Joe Barbieri
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Should You Care About Taxes Not Linked With Inflation?

One of the biggest takeaways from the latest Ontario budget is that taxes are going up for higher income earners. Along with this is the fact that these new tax brackets will not be tied or indexed to inflation. A higher income earner in this case is someone making $150,000 per year or more. These people will be paying 1% more in income taxes up to the threshold of $250,000, and then 2% more in income taxes up to the threshold of $509,000. (1)(2)(3)(4) Above $509,000 in earnings, the tax burden will be the same as before.

These new tax brackets are not going to be indexed to inflation. This means that over a period of time, assuming there is positive inflation each year and income rises, the tax brackets will not reflect the inflation increase. If income, expenses and taxes all rise at the same percentage each year, the effects will cancel out creating a constant standard of living. If income and expenses keep rising and the tax brackets do not – the tax rate on your income will creep up each year if your income is above $150,000. Most people are not in these tax brackets right now, but is this setting a new precedent? Will all the tax brackets not be indexed at the federal and provincial levels, resulting in higher taxes each year just for earning the same income that you have always had? If inflation rises quickly like in the early 1980’s, these tax brackets will affect more people very quickly including lower income earners. Once the numbers get larger, they rarely ever reverse, which means that the effect of these higher tax brackets will continue indefinitely.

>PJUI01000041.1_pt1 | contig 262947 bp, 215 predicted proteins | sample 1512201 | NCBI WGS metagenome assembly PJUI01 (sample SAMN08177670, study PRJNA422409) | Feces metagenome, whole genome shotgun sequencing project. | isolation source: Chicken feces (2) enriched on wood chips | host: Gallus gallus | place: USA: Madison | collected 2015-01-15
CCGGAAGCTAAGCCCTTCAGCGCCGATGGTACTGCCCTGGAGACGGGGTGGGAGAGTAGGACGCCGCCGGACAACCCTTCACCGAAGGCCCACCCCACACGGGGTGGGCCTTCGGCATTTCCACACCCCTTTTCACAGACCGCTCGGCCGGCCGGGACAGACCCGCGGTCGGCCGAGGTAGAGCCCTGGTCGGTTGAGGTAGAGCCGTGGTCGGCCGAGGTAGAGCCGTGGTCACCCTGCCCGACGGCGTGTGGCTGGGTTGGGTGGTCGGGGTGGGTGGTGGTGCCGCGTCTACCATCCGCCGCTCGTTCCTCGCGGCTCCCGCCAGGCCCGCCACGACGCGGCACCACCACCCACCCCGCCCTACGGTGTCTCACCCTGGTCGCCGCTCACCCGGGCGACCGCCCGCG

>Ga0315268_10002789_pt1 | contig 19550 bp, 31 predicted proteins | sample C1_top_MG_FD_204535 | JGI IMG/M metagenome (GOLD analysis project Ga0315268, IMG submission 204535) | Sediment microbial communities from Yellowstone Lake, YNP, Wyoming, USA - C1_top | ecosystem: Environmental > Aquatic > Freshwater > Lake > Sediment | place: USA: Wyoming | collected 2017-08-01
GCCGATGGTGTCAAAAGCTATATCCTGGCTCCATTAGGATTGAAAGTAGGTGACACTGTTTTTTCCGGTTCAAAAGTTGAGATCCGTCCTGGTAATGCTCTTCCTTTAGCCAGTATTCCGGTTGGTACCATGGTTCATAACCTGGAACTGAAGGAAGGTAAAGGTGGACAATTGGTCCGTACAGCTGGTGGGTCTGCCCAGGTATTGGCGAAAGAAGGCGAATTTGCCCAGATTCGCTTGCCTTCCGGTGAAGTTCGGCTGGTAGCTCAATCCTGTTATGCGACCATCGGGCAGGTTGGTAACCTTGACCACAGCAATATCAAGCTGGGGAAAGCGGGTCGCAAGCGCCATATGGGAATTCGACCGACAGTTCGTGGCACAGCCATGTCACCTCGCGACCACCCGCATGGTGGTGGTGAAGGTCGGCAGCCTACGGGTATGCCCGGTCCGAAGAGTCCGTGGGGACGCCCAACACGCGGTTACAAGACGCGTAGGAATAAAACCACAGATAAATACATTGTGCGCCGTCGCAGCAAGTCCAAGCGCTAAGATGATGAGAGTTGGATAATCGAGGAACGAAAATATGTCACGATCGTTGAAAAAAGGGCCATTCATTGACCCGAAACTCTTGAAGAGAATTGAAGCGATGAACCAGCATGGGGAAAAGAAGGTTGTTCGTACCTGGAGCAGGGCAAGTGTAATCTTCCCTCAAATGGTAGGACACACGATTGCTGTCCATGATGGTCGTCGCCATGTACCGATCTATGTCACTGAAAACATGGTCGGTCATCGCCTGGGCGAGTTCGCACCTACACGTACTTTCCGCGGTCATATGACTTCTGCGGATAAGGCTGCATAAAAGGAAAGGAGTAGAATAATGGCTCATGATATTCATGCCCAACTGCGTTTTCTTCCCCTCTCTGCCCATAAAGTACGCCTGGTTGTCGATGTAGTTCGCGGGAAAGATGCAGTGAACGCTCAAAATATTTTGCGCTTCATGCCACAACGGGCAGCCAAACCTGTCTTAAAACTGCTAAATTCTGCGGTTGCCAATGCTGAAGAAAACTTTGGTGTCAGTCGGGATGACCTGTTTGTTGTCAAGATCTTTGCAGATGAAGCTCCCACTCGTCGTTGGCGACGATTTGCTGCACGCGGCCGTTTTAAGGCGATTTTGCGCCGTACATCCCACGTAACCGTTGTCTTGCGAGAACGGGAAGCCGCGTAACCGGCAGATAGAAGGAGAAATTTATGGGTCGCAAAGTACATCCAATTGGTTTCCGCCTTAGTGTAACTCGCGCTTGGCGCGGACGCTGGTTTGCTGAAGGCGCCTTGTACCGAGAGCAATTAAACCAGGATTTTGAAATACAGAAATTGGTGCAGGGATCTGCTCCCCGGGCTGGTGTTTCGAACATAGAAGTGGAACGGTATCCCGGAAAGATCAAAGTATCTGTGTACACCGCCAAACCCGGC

Will this de-indexing be the start of a trend? This pattern has already happened with wages and most retirement plans. What if all of the tax brackets were not tied to inflation in the future? If the government needs money badly enough, it shouldn’t be ruled out.

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